Monday, August 3, 2020
5 Book Marketing Lessons From The Beach
While on a family vacation at Cape Cod, we happened upon a cool beach on the bay side of a town called Orleans. It's one of those beaches where, during low tide, the water recedes far off shore, exposing many dry sandbars with areas of water no higher than a foot in between them. At the lowest point, I must have walked out three-quarters of a mile from shore. Four and a half hours earlier, all of that was covered in water. It was a beautiful, natural sight. The sun shined brightly, the wind cooled you, and the rare site of the transformation of a beach was just stunning.
I have visited upon many beaches, including those of Southern California, Florida, Long Island, and Connecticut, but this scene is one of the more remarkable ones. Rarely do we get to see such a changed landscape over a mere few hours. One minute you see water by the shore extending far out beyond the limits of your eyes. A few hours later, thousands of feet of from the shore, no water is to be found. It looks like an optical illusion.
This beach offers some lessons with our effort to market books. In fact, I have these five lessons to share:
1. Things can change, sometimes quickly. Just as the beach could look a lot different in just a few hours, so can the book marketing landscape. You need to see beyond what's in front of you and know that a whole other world exists below the surface.
2. Do nothing is static. We are always moving from low tide to high tide and vice versa. So too is this true with the book marketing world. Things are always in motion, forever changing. Nothing stays the same for long. Be ready to seek out opportunities that may not be apparent now but could come to fruition shortly.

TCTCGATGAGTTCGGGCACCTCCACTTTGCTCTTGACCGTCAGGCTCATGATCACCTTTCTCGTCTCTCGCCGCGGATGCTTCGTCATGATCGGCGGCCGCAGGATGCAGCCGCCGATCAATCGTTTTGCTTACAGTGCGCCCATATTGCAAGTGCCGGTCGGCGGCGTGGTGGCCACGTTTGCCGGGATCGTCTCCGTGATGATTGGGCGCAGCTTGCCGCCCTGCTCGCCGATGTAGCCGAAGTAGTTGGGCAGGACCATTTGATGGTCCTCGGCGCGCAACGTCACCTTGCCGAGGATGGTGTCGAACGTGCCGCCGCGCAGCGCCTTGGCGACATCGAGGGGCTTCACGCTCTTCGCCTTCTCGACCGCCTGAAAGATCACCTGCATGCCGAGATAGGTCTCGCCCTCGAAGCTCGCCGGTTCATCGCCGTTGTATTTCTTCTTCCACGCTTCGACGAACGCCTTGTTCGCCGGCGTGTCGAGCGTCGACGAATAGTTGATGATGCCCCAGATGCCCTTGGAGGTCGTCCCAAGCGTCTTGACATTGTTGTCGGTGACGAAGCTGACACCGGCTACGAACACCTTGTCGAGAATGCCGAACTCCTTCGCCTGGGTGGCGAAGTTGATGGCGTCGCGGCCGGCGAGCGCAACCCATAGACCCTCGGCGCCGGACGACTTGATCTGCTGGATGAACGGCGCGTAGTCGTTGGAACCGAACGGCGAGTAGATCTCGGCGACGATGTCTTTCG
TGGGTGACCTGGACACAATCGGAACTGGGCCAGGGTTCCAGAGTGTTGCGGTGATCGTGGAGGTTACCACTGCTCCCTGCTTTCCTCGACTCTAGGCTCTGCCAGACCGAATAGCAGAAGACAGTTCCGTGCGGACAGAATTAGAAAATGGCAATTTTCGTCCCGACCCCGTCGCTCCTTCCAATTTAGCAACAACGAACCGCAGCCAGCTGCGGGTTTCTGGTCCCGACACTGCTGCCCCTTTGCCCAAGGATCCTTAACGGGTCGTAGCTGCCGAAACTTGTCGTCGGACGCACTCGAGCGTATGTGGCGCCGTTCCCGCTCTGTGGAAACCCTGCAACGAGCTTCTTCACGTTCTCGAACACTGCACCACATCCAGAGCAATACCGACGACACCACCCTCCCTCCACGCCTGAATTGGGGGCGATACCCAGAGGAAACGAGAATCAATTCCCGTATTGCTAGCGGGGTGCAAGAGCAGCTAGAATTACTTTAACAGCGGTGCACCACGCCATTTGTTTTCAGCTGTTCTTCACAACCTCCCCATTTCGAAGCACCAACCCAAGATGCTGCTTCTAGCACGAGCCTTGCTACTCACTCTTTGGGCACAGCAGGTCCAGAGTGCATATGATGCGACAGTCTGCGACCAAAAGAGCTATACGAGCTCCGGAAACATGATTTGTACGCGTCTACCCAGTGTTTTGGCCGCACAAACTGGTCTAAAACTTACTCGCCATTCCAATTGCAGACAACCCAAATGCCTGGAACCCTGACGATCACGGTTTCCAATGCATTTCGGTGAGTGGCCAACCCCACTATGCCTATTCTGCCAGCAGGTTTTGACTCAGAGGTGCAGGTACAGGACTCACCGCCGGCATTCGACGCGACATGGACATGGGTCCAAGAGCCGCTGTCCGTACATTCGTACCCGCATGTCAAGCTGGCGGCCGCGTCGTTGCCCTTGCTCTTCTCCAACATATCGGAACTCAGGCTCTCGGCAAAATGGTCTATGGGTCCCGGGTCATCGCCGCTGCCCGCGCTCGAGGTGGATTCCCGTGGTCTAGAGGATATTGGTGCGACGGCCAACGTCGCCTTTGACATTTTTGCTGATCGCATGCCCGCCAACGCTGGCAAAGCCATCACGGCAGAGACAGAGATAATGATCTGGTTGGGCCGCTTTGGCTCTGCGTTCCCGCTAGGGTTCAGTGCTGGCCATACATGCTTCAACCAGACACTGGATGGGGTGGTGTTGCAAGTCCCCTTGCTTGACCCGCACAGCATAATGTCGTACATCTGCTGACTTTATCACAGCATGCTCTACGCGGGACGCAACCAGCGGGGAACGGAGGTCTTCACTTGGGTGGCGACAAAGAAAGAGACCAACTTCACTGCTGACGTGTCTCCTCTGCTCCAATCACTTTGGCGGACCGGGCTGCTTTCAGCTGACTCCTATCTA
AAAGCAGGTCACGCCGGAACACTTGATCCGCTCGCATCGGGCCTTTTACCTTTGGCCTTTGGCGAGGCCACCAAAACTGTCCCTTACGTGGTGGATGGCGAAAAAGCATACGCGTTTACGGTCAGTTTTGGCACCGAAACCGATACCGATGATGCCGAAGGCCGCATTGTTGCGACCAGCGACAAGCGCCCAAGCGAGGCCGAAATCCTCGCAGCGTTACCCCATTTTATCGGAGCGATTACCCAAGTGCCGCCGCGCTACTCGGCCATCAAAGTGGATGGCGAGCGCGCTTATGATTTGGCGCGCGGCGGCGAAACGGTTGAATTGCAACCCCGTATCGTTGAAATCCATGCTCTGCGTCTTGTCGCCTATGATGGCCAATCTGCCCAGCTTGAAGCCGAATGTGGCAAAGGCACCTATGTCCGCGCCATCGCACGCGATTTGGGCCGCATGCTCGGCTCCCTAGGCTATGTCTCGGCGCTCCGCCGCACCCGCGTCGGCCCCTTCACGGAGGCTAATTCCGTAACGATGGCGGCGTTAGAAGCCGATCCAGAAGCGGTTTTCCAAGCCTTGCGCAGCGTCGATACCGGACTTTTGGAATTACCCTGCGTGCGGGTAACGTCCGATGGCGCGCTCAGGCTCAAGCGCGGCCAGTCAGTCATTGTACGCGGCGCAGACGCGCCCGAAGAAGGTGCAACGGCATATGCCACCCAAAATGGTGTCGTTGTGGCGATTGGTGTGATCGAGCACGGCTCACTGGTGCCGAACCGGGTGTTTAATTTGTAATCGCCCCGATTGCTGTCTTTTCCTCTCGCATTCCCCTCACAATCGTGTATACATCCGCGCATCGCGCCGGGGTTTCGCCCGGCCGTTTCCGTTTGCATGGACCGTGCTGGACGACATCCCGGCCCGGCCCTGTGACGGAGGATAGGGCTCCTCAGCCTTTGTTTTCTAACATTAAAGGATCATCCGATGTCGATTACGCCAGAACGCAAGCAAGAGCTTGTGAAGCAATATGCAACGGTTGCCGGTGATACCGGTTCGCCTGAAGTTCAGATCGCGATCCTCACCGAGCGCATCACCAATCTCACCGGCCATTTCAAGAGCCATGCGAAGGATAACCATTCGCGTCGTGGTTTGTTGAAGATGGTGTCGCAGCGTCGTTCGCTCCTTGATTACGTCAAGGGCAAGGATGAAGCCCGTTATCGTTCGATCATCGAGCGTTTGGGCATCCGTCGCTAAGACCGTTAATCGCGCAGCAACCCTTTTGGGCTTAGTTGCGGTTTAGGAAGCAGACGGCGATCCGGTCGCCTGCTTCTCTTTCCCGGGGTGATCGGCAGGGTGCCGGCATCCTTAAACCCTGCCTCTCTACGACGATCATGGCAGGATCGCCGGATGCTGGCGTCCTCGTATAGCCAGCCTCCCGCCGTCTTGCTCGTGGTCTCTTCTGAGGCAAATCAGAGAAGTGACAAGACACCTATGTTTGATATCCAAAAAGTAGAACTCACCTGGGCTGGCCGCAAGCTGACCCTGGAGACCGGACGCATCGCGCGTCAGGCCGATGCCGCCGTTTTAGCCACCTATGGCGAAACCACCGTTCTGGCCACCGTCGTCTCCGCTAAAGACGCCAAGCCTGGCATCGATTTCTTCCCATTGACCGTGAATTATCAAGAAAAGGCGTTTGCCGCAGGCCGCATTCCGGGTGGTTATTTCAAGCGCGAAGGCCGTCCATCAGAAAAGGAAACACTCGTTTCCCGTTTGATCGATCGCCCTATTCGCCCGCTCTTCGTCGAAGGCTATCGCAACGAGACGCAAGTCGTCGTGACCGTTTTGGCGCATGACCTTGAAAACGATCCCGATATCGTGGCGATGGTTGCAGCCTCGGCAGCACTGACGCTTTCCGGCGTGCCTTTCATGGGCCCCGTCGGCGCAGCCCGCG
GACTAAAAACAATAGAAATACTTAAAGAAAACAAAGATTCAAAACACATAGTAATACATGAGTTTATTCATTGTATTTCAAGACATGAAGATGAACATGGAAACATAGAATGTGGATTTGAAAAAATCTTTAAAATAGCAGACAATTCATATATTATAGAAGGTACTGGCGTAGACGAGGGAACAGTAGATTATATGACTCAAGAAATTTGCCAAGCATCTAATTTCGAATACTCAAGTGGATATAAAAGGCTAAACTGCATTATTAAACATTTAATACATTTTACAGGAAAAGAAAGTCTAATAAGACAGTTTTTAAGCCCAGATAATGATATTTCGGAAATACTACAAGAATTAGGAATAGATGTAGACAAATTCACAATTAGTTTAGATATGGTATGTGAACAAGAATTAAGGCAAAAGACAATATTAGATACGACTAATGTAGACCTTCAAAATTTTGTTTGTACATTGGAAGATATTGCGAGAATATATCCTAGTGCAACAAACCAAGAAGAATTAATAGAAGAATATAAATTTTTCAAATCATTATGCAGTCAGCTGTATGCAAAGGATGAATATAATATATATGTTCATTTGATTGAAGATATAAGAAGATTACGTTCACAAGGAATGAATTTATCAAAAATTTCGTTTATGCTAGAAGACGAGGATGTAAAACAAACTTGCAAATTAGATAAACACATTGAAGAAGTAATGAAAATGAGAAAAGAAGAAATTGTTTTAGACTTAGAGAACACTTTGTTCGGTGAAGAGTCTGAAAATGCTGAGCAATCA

3. Be ready to make adjustments to what you do. Think of how the whole ecosystem shifts with the direction of the tide. Fish, plant life, and oxygen levels change when the water momentarily rises up and again when it's flows back in. Your book marketing needs to be as fluid and responsive to changing circumstances and opportunities.
4. Try to anticipate changes and see things as they could be, not just as they are. You can look out at a certain time of day and see that the land is clear and dry and then later see it is filled with water. You know, thanks to science, exactly what time which circumstance will exist, so you have the benefit of knowing for a fact exactly how things will be. With book marketing. you need to put the clues together and anticipate what could happen next and then proceed forward as if things will line up a certain way.
5. Pace yourself. Do what you can, when you can. If I wanted to walk out in the water, I would only get so far before I have to swim. But when it is low tide, I can walk much further before I have to swim. Know when the conditions are optimal to do whatever activities are needed for you to succeed at marketing your book.
You don't dig a well once you're thirsty. You plan and prepare. You anticipate. It is the same with book marketing. Seize upon the opportunities your landscape is bound to provide, and when those options ship with the tide, move on in.
Perhaps a bonus lesson one can take away from the beach is that we are reminded of how beautiful the world ism and that sometimes we simply need to rest, relax, and do nothing but play in the sand. Sometimes you’ll even find a beautiful seashell – and see an amazing sunset!
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Brian Feinblum’s insightful views, provocative opinions, and interesting ideas expressed in this terrific blog are his alone and not that of his employer or anyone else. You can – and should -- follow him on Twitter @theprexpert and email him at email@example.com. He feels much more important when discussed in the third-person. This is copyrighted by BookMarketingBuzzBlog ©2020. Born and raised in Brooklyn, he now resides in Westchester. His writings are often featured in The Writer and IBPA’s Independent. This was named one of the best book marketing blogs by Book Baby http://blog.bookbaby.com/2013/09/the-best-book-marketing-blogs and recognized by Feedspot in 2018 as one of the top book marketing blogs. Also named by WinningWriters.com as a "best resource.” He recently hosted a panel on book publicity for Book Expo.